Back to work: the UK’s plan for life after coronavirus

Proposals include staggered working hours, half-empty offices and socially distanced Tube trains

Social distancing guidance at a branch of B&Q
(Image credit: 2020 Getty Images)

Britain will begin a gradual return to work at the end of this month, according to leaked government documents - but life after lockdown is likely to be a strange and unfamiliar experience.

“The nine-to-five work day will end for the foreseeable future,” as commuters are advised to stagger their journeys, says The Telegraph. Markings will be painted at bus stops, on railway platforms and in lifts to encourage social distancing, and plastic screens will divide people from their colleagues in offices.

The new guidance - set out in seven documents drawn up by Cabinet Office Minister Michael Gove and Business Secretary Alok Sharma - is likely to take effect from 26 May. Schools may begin a phased reopening in early June, allowing more parents to return to work.

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The new rules “could stay in place for six to 12 months”, says the Daily Mail, “dashing hopes of a swift return to normal life”. According to The Sun, Brits can look forward to a “gradual winding down” of the restrictions in spring 2021.


Getting to and from work will present challenges, particularly for people who depend on public transport. The government guidance say that to reduce pressure on the network, “companies should provide more parking spaces and install bigger bike racks”, reports The Telegraph.

Hand sanitiser will be provided in Tube and train carriages, and passengers will be encouraged to maintain as much space as possible from each other - although that could prove tricky in London. Central Line capacity “would have to be cut by a staggering 85%”, says The Sun.

A new report by the Institute for Fiscal Studies warns that “peak fares might have to be increased to try to reduce overcrowding in the rush hour”, reports the Mail. The independent think tank is calling for ministers to offer a carrot as well as a stick, by introducing subsidies and tax breaks for home workers.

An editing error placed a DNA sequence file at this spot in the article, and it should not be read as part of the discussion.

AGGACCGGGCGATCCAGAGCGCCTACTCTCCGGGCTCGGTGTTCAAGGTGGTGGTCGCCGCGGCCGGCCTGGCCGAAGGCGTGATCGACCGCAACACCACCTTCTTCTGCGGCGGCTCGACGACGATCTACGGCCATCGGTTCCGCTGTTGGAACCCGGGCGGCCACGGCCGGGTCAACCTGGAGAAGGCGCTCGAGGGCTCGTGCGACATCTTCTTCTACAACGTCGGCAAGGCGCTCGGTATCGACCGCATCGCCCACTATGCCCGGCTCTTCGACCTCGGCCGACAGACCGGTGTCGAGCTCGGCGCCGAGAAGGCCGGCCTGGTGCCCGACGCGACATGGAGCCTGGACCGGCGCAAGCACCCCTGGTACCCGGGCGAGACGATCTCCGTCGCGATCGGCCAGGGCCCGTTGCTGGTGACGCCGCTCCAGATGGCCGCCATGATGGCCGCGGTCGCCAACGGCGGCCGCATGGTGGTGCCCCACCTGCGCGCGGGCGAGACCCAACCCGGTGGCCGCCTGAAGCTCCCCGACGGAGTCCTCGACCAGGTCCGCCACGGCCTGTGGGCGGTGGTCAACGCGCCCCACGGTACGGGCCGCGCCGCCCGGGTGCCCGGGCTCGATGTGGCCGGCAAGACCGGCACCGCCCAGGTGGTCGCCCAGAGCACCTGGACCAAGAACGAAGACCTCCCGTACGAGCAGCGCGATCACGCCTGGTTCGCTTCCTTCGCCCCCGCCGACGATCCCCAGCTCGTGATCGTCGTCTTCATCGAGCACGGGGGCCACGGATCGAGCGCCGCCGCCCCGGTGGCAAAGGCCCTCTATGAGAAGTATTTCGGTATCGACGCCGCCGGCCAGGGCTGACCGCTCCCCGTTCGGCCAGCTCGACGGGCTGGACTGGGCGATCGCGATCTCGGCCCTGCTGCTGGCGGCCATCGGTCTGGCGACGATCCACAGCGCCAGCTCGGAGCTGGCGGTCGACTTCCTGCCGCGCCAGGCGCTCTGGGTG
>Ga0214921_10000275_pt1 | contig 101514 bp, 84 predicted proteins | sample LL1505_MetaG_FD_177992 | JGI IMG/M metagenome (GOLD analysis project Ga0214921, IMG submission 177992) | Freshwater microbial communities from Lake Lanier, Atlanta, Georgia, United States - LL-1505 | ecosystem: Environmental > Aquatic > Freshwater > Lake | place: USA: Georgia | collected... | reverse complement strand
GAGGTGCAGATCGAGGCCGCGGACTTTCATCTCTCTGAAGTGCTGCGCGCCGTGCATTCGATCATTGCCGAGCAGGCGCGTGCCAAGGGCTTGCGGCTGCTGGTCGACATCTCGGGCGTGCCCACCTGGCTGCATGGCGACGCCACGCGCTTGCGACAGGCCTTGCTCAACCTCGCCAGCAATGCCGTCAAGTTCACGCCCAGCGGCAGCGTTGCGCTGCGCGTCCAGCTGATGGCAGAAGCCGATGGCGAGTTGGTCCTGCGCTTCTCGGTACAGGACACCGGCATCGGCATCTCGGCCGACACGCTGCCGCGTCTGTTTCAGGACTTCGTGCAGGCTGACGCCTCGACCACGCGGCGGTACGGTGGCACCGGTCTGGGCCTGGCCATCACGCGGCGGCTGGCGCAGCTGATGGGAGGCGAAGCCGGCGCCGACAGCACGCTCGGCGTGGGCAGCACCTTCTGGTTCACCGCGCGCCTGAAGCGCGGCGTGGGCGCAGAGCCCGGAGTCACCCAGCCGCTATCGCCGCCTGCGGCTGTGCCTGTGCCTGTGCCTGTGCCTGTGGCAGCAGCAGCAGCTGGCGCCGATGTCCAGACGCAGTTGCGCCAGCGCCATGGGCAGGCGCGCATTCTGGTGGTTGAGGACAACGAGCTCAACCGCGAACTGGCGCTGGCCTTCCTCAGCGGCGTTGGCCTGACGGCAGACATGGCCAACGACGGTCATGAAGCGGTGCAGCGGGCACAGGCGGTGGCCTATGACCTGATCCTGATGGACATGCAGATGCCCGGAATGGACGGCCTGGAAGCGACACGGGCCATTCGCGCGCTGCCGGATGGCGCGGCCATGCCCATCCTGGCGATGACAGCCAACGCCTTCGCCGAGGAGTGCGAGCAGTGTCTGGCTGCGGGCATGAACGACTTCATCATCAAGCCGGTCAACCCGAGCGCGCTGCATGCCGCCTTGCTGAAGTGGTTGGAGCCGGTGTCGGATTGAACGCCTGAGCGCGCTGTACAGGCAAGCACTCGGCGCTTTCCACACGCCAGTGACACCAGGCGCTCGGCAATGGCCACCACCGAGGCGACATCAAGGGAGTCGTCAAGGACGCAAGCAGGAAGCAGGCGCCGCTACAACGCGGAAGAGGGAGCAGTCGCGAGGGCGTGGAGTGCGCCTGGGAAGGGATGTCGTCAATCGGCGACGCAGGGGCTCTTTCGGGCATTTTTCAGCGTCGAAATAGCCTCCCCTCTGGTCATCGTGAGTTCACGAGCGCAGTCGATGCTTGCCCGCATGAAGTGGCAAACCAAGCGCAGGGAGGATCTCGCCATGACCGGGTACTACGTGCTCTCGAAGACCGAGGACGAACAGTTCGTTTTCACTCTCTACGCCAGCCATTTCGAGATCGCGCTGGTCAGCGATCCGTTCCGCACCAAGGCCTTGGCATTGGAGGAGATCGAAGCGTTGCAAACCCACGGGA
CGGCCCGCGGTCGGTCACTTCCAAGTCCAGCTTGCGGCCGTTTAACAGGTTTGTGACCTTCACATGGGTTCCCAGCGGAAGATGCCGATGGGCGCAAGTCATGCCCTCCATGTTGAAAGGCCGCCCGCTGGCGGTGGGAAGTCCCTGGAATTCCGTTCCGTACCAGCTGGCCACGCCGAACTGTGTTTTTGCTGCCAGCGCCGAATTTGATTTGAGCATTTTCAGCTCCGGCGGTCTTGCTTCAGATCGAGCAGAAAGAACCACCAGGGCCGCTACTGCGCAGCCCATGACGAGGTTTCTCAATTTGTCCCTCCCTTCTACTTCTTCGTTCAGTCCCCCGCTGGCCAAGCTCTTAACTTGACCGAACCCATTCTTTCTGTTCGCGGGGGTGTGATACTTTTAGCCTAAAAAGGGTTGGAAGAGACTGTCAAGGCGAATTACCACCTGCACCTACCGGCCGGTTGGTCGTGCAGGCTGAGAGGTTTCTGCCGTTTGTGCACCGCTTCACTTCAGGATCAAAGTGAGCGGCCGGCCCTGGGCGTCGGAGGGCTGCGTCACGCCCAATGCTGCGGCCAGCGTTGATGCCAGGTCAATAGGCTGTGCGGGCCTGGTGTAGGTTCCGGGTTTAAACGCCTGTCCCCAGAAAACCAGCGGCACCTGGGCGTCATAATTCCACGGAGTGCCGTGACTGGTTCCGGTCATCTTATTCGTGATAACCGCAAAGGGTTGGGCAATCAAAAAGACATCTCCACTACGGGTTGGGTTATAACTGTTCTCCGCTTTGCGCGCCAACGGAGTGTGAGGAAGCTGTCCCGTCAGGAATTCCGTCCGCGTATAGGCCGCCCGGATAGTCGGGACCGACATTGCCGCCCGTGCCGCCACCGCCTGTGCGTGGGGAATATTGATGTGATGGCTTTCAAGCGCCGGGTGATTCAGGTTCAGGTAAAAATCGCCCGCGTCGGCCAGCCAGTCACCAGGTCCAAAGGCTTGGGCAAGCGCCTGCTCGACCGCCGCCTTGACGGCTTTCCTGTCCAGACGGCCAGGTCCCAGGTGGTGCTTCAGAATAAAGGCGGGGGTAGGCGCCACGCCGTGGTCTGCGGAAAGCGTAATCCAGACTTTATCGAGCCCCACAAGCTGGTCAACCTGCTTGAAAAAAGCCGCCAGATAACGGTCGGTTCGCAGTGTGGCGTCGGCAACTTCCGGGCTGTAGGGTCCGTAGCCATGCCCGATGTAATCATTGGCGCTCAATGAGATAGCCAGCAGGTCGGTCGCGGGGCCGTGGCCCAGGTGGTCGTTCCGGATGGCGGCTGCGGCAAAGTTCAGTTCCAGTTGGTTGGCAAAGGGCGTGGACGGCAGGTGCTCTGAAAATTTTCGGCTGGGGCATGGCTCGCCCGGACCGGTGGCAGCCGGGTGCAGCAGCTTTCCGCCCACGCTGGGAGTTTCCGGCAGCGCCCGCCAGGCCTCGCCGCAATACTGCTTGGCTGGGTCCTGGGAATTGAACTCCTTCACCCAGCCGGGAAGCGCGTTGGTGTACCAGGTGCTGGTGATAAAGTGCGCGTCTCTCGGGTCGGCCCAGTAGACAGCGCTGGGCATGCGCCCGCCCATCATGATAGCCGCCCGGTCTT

Meanwhile, people who drive for a living such as couriers should not have to share vehicles with other people, according to the government guidance. If two or more workers are in the same vehicle, they should sit as far apart as possible and keep windows open to improve circulation.

However, the rules relating to taxis are “vague” and limited to advice such as making payment contactless, says The Telegraph.


Advice about face coverings is also “notably absent”, The Telegraph reports, but The Sun says ministers have “confirmed that the government has started stockpiling face masks for public use”.

The goal is to introduce broader protection “in a way that did not have an impact on the NHS’s requirement for clinical-level equipment”, according to the Financial Times. The US Centers for Disease Control has recently advised all Americans to wear cloth face coverings - though not necessarily medical masks - whenever they leave home.

Offices and factories

Desks will have to be positioned at least two metres apart and will be regularly disinfected to minimise the risk of transmission. In addition, “plastic screens might have to be installed” between workers, says the Mail.